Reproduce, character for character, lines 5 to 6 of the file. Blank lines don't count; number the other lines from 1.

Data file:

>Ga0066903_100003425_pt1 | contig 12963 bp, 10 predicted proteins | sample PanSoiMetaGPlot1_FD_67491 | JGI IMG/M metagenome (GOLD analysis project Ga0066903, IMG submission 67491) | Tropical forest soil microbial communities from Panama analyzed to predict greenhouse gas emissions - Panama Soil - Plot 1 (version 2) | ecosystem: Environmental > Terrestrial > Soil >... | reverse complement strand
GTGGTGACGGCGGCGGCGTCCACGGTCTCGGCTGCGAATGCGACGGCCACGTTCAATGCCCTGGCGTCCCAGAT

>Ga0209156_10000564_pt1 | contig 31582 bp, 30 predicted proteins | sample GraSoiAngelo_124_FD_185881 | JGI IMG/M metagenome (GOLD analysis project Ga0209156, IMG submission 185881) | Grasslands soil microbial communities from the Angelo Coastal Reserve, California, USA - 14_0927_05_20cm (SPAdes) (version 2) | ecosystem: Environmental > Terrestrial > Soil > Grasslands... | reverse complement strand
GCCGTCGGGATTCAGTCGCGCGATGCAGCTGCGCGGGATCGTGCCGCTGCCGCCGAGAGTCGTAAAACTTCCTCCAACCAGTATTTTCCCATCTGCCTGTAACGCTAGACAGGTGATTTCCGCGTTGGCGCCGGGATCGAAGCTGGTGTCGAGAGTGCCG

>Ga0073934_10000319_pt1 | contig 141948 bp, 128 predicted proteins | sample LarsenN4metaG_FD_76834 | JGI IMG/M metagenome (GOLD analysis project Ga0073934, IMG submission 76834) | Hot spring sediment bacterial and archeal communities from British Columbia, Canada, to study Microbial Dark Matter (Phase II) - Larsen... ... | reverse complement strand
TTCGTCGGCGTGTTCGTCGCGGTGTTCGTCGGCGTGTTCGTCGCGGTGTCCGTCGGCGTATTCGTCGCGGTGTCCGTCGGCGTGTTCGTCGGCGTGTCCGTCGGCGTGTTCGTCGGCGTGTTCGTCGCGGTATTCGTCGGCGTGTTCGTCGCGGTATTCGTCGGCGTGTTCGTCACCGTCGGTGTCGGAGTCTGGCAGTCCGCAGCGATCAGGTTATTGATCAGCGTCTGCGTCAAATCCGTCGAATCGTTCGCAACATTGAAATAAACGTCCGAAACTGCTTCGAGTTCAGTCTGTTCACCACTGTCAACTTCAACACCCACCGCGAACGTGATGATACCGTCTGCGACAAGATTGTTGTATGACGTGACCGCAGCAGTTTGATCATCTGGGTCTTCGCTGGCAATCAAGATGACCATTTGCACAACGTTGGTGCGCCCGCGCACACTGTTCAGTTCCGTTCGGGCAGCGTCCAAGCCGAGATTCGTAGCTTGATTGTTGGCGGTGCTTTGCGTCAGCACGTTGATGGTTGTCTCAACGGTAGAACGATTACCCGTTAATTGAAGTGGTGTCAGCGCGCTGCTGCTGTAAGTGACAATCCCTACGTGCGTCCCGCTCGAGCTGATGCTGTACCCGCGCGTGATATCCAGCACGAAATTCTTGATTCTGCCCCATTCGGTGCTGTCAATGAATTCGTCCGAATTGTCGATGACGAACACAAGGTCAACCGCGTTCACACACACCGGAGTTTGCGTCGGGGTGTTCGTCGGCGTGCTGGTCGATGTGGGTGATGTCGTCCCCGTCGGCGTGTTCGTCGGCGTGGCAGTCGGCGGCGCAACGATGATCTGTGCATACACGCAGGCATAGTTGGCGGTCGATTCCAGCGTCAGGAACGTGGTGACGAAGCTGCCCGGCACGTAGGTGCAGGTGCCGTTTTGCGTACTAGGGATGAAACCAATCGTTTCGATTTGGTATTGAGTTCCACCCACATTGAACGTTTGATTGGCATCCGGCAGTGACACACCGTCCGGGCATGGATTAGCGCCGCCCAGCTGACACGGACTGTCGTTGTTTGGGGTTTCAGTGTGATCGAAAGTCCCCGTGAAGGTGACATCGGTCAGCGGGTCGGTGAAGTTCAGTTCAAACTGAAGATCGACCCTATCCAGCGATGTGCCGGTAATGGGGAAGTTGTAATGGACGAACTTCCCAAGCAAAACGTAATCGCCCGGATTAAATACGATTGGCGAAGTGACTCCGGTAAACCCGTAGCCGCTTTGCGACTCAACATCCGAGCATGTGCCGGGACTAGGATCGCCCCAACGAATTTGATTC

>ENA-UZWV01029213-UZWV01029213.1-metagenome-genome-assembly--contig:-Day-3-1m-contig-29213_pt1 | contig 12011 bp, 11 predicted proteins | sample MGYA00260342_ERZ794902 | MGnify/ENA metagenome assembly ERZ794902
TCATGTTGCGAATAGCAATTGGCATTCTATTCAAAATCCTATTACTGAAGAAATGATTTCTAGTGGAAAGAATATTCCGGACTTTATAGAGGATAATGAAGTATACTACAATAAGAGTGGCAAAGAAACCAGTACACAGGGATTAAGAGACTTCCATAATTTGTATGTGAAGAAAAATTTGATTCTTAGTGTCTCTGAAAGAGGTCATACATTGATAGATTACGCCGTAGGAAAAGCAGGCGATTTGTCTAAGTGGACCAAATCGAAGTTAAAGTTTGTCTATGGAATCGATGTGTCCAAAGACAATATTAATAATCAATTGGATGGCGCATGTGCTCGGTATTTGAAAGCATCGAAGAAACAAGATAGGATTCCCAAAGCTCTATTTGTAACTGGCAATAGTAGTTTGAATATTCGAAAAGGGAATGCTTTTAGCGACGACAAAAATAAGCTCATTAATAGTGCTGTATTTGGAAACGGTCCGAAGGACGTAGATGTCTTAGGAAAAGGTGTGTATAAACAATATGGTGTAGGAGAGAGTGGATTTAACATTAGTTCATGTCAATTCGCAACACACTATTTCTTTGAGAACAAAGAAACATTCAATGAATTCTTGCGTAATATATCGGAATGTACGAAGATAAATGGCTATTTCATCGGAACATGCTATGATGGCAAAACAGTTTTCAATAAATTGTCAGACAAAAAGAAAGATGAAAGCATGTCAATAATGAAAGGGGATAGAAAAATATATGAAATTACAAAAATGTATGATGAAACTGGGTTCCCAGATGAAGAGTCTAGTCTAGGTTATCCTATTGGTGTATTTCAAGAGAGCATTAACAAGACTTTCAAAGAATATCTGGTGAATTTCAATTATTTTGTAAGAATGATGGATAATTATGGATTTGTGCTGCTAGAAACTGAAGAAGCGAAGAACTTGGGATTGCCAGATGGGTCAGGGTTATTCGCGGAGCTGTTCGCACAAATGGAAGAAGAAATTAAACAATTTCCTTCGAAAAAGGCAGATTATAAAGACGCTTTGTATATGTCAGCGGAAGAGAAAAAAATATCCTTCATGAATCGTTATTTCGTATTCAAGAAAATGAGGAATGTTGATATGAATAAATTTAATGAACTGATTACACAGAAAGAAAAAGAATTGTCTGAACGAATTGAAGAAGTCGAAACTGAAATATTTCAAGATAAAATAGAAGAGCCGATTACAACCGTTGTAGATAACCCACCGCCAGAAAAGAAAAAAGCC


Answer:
>Ga0073934_10000319_pt1 | contig 141948 bp, 128 predicted proteins | sample LarsenN4metaG_FD_76834 | JGI IMG/M metagenome (GOLD analysis project Ga0073934, IMG submission 76834) | Hot spring sediment bacterial and archeal communities from British Columbia, Canada, to study Microbial Dark Matter (Phase II) - Larsen... ... | reverse complement strand
TTCGTCGGCGTGTTCGTCGCGGTGTTCGTCGGCGTGTTCGTCGCGGTGTCCGTCGGCGTATTCGTCGCGGTGTCCGTCGGCGTGTTCGTCGGCGTGTCCGTCGGCGTGTTCGTCGGCGTGTTCGTCGCGGTATTCGTCGGCGTGTTCGTCGCGGTATTCGTCGGCGTGTTCGTCACCGTCGGTGTCGGAGTCTGGCAGTCCGCAGCGATCAGGTTATTGATCAGCGTCTGCGTCAAATCCGTCGAATCGTTCGCAACATTGAAATAAACGTCCGAAACTGCTTCGAGTTCAGTCTGTTCACCACTGTCAACTTCAACACCCACCGCGAACGTGATGATACCGTCTGCGACAAGATTGTTGTATGACGTGACCGCAGCAGTTTGATCATCTGGGTCTTCGCTGGCAATCAAGATGACCATTTGCACAACGTTGGTGCGCCCGCGCACACTGTTCAGTTCCGTTCGGGCAGCGTCCAAGCCGAGATTCGTAGCTTGATTGTTGGCGGTGCTTTGCGTCAGCACGTTGATGGTTGTCTCAACGGTAGAACGATTACCCGTTAATTGAAGTGGTGTCAGCGCGCTGCTGCTGTAAGTGACAATCCCTACGTGCGTCCCGCTCGAGCTGATGCTGTACCCGCGCGTGATATCCAGCACGAAATTCTTGATTCTGCCCCATTCGGTGCTGTCAATGAATTCGTCCGAATTGTCGATGACGAACACAAGGTCAACCGCGTTCACACACACCGGAGTTTGCGTCGGGGTGTTCGTCGGCGTGCTGGTCGATGTGGGTGATGTCGTCCCCGTCGGCGTGTTCGTCGGCGTGGCAGTCGGCGGCGCAACGATGATCTGTGCATACACGCAGGCATAGTTGGCGGTCGATTCCAGCGTCAGGAACGTGGTGACGAAGCTGCCCGGCACGTAGGTGCAGGTGCCGTTTTGCGTACTAGGGATGAAACCAATCGTTTCGATTTGGTATTGAGTTCCACCCACATTGAACGTTTGATTGGCATCCGGCAGTGACACACCGTCCGGGCATGGATTAGCGCCGCCCAGCTGACACGGACTGTCGTTGTTTGGGGTTTCAGTGTGATCGAAAGTCCCCGTGAAGGTGACATCGGTCAGCGGGTCGGTGAAGTTCAGTTCAAACTGAAGATCGACCCTATCCAGCGATGTGCCGGTAATGGGGAAGTTGTAATGGACGAACTTCCCAAGCAAAACGTAATCGCCCGGATTAAATACGATTGGCGAAGTGACTCCGGTAAACCCGTAGCCGCTTTGCGACTCAACATCCGAGCATGTGCCGGGACTAGGATCGCCCCAACGAATTTGATTC